2010 / Modern Japanese calligraphy demonstration by Tokyo artist, Dec 7

Calligraphy Hirano Isa Demo

Tokyo artist Isa Hirano performs Daiji-sho style calligraphy. (Courtesy of the artist)

The Nibei Foundation’s Japan Study Club on December 7, 2010 will feature calligraphy artist Isa Hirano from Tokyo.

Hirano’s artwork consists mostly of single Chinese characters drawn in ink on paper, ranging from postcard-size to three meters in length and breadth. These are sometimes embellished with colored paint or gold dust.

Hirano has received commissions for several large performance pieces of up to 4.4 x 3.0 meters at corporate and government events.

The December Japan Study Club will bring a rare chance for Los Angeles people to observe Hirano’s Daiji-sho style performances in person.

After the event, her works of calligraphy will be for auction. Prices range from $25 to $150 depending on size of works.

The Nibei Foundation

Japan Study Club’s Dinner/Lecture Series

Tuesday, December 7, 2010

Reception and dinner at 6:30 pm

Followed by presentation at 7:30 pm

Admission including dinner: $10 per person

RSVP required by Dec 3 at www.nibei.org

For more information or RSVP, email japanstudies@nibei.org or call (310) 479-6101 ext 134.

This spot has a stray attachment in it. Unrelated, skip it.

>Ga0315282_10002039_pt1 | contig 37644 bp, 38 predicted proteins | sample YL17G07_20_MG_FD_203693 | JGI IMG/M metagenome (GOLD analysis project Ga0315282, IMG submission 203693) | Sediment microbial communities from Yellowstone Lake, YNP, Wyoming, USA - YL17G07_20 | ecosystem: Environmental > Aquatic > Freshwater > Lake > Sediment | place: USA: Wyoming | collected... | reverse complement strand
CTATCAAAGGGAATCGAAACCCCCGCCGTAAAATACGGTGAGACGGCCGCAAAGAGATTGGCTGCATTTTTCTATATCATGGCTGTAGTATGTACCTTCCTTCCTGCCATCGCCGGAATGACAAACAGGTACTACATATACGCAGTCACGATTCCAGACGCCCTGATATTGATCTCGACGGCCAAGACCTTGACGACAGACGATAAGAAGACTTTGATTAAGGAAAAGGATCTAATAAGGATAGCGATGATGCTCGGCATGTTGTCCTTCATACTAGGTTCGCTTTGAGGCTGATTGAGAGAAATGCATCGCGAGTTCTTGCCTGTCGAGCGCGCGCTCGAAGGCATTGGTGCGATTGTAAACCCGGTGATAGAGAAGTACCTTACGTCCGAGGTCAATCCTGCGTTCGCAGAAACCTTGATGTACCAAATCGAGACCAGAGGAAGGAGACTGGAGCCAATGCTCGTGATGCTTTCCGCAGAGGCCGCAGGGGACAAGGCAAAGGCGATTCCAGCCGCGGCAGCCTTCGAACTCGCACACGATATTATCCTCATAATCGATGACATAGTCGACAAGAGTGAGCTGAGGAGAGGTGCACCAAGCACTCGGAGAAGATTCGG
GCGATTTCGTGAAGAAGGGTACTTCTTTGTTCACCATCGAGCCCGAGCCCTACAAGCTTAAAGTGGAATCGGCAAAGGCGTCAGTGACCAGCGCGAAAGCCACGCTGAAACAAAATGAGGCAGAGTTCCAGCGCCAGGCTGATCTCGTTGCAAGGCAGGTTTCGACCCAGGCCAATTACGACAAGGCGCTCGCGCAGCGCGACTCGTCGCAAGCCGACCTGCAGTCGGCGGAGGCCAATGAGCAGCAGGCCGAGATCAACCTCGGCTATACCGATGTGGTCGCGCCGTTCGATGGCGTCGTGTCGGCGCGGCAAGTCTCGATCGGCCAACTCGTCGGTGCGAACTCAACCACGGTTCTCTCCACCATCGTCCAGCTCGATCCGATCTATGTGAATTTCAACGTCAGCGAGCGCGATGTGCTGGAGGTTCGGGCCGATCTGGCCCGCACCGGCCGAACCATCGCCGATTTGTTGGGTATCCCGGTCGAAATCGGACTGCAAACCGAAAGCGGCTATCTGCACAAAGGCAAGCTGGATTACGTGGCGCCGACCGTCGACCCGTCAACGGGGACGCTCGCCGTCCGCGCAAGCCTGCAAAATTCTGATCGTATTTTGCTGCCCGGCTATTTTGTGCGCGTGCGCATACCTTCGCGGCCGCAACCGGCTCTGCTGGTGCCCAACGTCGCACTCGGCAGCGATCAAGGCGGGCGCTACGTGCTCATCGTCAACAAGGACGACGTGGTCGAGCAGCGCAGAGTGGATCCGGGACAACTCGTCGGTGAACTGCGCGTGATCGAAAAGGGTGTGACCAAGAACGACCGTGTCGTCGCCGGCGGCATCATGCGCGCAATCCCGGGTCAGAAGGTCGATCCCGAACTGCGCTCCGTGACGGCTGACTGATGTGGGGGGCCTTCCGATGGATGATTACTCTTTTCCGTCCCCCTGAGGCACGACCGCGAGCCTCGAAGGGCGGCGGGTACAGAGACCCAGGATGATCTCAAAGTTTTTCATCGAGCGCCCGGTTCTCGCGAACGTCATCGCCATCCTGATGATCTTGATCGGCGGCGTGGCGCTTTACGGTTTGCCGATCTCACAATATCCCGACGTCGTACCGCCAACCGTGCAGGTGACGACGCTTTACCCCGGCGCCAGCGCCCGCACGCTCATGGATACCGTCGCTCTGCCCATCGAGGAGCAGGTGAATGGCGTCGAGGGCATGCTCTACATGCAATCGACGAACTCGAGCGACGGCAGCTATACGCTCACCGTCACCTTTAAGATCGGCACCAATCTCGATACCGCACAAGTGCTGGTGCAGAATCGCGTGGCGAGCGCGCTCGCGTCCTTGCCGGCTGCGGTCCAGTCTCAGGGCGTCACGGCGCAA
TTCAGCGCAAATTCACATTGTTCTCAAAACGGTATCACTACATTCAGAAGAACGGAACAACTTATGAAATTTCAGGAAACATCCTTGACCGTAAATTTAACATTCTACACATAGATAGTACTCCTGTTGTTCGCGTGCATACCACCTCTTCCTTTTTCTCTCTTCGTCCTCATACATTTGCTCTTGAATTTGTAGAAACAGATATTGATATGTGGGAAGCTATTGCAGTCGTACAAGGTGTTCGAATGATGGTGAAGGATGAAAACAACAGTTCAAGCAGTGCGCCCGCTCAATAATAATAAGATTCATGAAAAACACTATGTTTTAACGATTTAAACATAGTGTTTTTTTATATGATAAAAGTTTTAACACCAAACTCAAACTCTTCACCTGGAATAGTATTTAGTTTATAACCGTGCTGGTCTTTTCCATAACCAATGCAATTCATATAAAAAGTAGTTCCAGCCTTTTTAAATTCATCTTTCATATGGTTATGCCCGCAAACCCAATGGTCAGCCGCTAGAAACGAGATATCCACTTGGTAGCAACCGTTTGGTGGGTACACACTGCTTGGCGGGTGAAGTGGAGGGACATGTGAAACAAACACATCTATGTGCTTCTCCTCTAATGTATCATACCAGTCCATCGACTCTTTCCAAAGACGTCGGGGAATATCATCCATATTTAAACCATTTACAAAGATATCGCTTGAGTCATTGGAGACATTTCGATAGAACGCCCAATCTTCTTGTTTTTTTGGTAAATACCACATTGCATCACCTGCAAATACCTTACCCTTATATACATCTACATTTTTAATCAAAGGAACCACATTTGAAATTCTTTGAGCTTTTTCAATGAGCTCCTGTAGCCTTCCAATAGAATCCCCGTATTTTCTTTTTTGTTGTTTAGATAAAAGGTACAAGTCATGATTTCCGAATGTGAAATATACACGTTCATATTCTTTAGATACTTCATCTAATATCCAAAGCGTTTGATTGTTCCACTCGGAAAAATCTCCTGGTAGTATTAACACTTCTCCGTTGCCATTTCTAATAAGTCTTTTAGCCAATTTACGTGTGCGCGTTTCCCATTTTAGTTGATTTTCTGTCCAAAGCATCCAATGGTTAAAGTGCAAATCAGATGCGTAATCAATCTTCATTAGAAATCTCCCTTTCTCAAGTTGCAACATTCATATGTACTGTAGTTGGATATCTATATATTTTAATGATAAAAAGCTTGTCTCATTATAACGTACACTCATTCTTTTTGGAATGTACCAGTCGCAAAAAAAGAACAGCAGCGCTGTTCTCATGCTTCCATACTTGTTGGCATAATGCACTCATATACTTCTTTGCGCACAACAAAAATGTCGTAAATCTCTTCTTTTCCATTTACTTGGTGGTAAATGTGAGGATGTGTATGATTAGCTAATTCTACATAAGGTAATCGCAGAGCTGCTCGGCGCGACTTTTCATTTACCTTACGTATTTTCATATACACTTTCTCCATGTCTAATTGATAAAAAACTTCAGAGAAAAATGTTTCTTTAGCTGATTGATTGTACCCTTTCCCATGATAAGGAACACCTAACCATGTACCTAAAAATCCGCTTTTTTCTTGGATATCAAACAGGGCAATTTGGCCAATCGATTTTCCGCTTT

The Japan Study Club will be held at Terasaki Foundation Laboratory Building, 11570 Olympic Blvd, Los Angeles, CA 90064.

Calligraphy Hirani Ai Clark Center

Tokyo artsit Isa Hirano poses beofer her work read as “Ai” (Love) in “The Life of The Mind” exhibition at the Clark Center for Japanese Art and Culture, Hanford in Central California. (Cultural News Photo)

Japan’s Calligraphy or Shodo – the Way of Writing – is one of the contry’s traditional art forms. It’s an artistic expression of Chinese characters (kanji) and Japanese phonetic symbols (kana) through fude (calligraphy brushes) and sumi (black) ink.

The expression of calligraphers’ inner truth in the shape of letters, each of which is a product of extreme spiritual concentration, is the main objective of shodo.

Each letter is judged by several aesthetic factors such as boldness and softness, thickness of lines, flow of strokes, dark-light contrast, amount of sumi applied and the overall balance.

What the letter means is also an important factor to be considered. Shodo-ka, a calligrapher, is an artist who reveals kotodama, the spirit of language, using a fude and sumi.

Classic-style poems and prose written in kanji through five distinctive shodo styles – Ten-sho (Seal Script), Rei-sho (Clerical Script), Kai-sho (Standard Script), Gyou-sho (Running Script), and Sou-sho (Cursive/Grass Script).

Each style has a different aesthetic idea and calligraphic methodology. Today’s Kanji Shodo blends tradition with modern expressions.

Daiji-sho, literally means the “big letter Shodo,” consists of one or two large letters. With highly disciplined strokes combined with creative innovations such as the color of sumi-ink, Daiji-sho has become the latest of the modern Shodo styles.